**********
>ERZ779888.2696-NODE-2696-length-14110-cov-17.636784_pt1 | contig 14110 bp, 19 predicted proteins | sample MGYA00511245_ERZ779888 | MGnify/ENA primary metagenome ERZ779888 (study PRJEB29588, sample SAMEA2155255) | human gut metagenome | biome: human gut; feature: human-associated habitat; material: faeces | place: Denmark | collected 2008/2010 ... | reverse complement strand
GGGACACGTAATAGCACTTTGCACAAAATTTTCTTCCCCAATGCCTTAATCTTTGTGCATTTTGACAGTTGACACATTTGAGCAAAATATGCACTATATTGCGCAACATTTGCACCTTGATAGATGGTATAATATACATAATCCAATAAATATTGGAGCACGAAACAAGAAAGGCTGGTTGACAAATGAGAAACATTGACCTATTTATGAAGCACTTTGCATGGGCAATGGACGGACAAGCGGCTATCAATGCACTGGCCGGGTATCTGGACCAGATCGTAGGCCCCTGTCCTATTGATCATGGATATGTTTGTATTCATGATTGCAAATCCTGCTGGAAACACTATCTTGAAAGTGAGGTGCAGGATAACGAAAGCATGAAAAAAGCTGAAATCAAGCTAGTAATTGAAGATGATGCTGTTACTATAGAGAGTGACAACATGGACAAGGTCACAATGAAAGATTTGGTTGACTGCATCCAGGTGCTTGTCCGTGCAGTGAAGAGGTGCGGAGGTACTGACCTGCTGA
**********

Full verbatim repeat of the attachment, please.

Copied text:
>ERZ779888.2696-NODE-2696-length-14110-cov-17.636784_pt1 | contig 14110 bp, 19 predicted proteins | sample MGYA00511245_ERZ779888 | MGnify/ENA primary metagenome ERZ779888 (study PRJEB29588, sample SAMEA2155255) | human gut metagenome | biome: human gut; feature: human-associated habitat; material: faeces | place: Denmark | collected 2008/2010 ... | reverse complement strand
GGGACACGTAATAGCACTTTGCACAAAATTTTCTTCCCCAATGCCTTAATCTTTGTGCATTTTGACAGTTGACACATTTGAGCAAAATATGCACTATATTGCGCAACATTTGCACCTTGATAGATGGTATAATATACATAATCCAATAAATATTGGAGCACGAAACAAGAAAGGCTGGTTGACAAATGAGAAACATTGACCTATTTATGAAGCACTTTGCATGGGCAATGGACGGACAAGCGGCTATCAATGCACTGGCCGGGTATCTGGACCAGATCGTAGGCCCCTGTCCTATTGATCATGGATATGTTTGTATTCATGATTGCAAATCCTGCTGGAAACACTATCTTGAAAGTGAGGTGCAGGATAACGAAAGCATGAAAAAAGCTGAAATCAAGCTAGTAATTGAAGATGATGCTGTTACTATAGAGAGTGACAACATGGACAAGGTCACAATGAAAGATTTGGTTGACTGCATCCAGGTGCTTGTCCGTGCAGTGAAGAGGTGCGGAGGTACTGACCTGCTGA